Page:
Increasing advancements of Chinese smartphone hardware have begun to blur the line between flagship devices from companies such as Apple and Samsung with those of companies like Huawei, Oppo, and Vivo.
A new report from The Verge sheds light on Chinese phone software that attempts to take the best of iOS and Android and create a China-specific operating system for its users.
Since Google Play services are blocked in China, phone companies need to use Android’s ASOP (Android Open Source Project) to create their own version. Basically, Chinese phone manufacturers create devices that run entirely new operating systems that happen to support Android apps. :
The problem for Chinese handset makers, of course, is that all of those services are blocked in China, so supplementing open-source Android with Google software simply isn’t an option. If you’re a Chinese phone company that wants to sell to Chinese customers, the most sensible thing to do is use AOSP as a software base for compatibility with the world’s most popular operating system, then build China-specific features, services, and an app store on top of that. Then, you think about the rest of the world. Maybe.
The report uses Xaomi’s version of Android — MIUI (pronounced “me-you-eye”) — as such an example, explaining how is first gained users in the aftermarket ROM scene a year before the aformentioned company released its first smartphone.
Xiaomi says it doesn’t distinguish between Chinese and foreign users when designing MIUI, but some features are inevitably going to target the company’s home market. To that end, Xiaomi is also responding to its huge success in India with features aimed directly at the country. MIUI 10 has specific integrations with services that are popular in India like Paytm, for example, which can now be operated directly through QR codes in the camera app. The shopping site Flipkart can be opened through links in SMS messages containing order details. There’s also a page of India-specific progressive web apps right inside the browser.
On the other hand, the report notes that another Chinese vendor, Vivo, takes a different approach with its Funtouch OS, which bears uncanny similarities to iOS:
Funtouch OS does have some neat features in its own right, but unlike Xiaomi’s MIUI, they rarely attempt to wrangle with the core of how the phone is operated. Instead, they’re in the spirit of Vivo’s flashy hardware design: a pop-up selfie camera here, an in-display fingerprint sensor there, and a cool picture-in-picture chat feature for games there[…] A Vivo product manager described the philosophy to me, saying, “We don’t innovate for the sake of innovation alone, but instead, we design with the goal of addressing customers’ needs for the best mobile experience.” If those needs are “provide a grid of apps and some familiar controls so that you can use WeChat, browse the internet, listen to music, and take photos,” I would say mission accomplished.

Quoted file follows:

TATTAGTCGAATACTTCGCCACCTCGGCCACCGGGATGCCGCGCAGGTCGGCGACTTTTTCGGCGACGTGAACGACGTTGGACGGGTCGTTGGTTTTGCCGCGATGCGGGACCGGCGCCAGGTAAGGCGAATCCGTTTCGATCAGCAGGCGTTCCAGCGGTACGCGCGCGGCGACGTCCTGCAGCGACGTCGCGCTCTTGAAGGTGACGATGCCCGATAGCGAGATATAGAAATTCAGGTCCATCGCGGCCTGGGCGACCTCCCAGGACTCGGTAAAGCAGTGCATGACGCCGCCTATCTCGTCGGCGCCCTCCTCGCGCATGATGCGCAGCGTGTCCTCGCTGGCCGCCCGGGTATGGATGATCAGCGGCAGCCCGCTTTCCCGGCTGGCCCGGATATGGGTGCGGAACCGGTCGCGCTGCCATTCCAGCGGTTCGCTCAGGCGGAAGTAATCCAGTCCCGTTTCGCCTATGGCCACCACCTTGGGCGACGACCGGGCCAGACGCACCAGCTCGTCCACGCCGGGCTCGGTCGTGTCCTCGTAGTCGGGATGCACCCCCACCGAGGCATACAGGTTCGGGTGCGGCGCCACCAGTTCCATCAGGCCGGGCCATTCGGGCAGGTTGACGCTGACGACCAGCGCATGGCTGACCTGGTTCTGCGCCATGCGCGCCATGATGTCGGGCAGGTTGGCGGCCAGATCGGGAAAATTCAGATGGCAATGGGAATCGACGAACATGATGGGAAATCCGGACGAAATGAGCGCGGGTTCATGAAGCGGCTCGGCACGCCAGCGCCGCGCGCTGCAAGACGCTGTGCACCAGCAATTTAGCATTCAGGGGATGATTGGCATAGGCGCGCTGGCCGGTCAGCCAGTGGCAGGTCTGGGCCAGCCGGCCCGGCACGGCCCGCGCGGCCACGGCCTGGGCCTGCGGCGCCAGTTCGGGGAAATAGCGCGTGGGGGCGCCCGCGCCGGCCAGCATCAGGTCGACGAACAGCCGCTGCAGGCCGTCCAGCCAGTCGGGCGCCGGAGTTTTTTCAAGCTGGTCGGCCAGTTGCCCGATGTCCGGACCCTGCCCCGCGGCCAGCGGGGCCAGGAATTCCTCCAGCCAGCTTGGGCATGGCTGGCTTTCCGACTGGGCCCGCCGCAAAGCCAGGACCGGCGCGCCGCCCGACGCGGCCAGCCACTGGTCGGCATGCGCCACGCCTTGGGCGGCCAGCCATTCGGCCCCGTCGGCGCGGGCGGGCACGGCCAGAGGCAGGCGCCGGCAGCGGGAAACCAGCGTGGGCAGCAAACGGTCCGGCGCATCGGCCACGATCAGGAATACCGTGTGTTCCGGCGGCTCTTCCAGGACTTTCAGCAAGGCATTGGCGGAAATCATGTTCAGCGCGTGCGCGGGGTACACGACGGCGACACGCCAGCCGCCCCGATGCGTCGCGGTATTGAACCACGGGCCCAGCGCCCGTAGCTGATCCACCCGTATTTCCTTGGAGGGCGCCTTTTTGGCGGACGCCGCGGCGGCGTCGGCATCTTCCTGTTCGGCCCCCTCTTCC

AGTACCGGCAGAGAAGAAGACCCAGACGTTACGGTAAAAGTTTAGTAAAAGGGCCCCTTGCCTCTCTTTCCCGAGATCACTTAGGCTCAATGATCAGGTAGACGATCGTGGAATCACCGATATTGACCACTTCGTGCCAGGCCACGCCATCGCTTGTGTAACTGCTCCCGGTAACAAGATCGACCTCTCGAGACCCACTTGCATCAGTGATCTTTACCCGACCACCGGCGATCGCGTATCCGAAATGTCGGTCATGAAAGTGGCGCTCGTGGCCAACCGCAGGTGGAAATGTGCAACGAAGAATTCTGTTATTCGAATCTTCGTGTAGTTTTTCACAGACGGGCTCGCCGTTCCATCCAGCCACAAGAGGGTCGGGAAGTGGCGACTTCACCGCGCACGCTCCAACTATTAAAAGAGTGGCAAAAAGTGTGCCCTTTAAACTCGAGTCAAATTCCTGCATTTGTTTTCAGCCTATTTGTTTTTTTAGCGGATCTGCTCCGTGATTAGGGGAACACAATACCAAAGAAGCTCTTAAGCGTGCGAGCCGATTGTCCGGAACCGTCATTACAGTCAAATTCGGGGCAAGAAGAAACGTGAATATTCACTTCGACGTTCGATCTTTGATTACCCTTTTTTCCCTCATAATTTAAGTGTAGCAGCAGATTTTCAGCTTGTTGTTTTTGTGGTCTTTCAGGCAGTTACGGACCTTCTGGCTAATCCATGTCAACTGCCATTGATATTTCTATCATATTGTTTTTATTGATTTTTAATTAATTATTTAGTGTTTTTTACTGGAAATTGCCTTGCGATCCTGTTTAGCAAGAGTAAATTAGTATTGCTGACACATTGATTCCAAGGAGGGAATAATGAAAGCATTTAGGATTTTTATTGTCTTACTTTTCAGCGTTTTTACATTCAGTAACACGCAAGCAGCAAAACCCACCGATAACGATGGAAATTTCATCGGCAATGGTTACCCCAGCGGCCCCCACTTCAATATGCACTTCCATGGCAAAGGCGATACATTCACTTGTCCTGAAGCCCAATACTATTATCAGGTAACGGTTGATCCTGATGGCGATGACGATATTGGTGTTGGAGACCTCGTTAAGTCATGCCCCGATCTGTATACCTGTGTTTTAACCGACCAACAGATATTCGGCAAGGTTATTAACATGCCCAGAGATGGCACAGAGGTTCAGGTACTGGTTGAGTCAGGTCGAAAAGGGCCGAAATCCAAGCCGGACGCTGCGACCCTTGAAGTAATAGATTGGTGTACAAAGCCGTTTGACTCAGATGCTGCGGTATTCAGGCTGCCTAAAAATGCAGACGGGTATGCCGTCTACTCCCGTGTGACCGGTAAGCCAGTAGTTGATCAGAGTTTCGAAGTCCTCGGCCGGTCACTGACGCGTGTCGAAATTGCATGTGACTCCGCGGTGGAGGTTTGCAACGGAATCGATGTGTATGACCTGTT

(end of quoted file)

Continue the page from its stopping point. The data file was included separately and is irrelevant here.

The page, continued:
The report notes that the large majority of Chinese phone manufacturers’ camera apps all have an uncanny similarity to the camera app on iOS:
As for the camera apps, it’s really incredible how similar the vast majority are — both to each other and to Apple. Judging by the accuracy and specificity of the rip-offs, the camera app from iOS 7 has a serious claim to being one of the most influential software designs of the past decade[…] But otherwise, only Huawei has succeeded in creating a genuinely new camera app design, which happens to be very good. I consider it penance for the company’s egregious and barely functional rip-off of the iOS share sheet.
OnePlus — the Chinese manufacturer that happens to have the largest following in the United States — stands apart from its Chinese counterparts in its software experience in a number of ways:
OnePlus positions itself as a startup, but it’s closely related to Chinese phone giant Oppo, with which it shares investors and supply chain resources[…] OnePlus’ Oxygen OS, however, is an exercise in restraint. The best feature is its sheer performance. Software optimizations mean that with the exception of Google’s Pixel phones, OnePlus is the only company that can touch the iPhone in terms of responsiveness and smoothness[…] In addition to Oxygen OS, OnePlus develops a version for the Chinese market called Hydrogen OS, which has a mostly similar UI but comes loaded with China-specific features and services to replace the Google equivalents.
While Chinese smartphone hardware and software is still behind the flagships of companies like Apple and Samsung, there is no doubt that it is improving. “The Chinese phone market is a spiraling behemoth of innovation and audacity, unlike anything we’ve ever seen,” the report concludes. “If you want to be on board with the already exciting hardware, it’s worth trying to understand the software.”
Read The Verge‘s entire report here.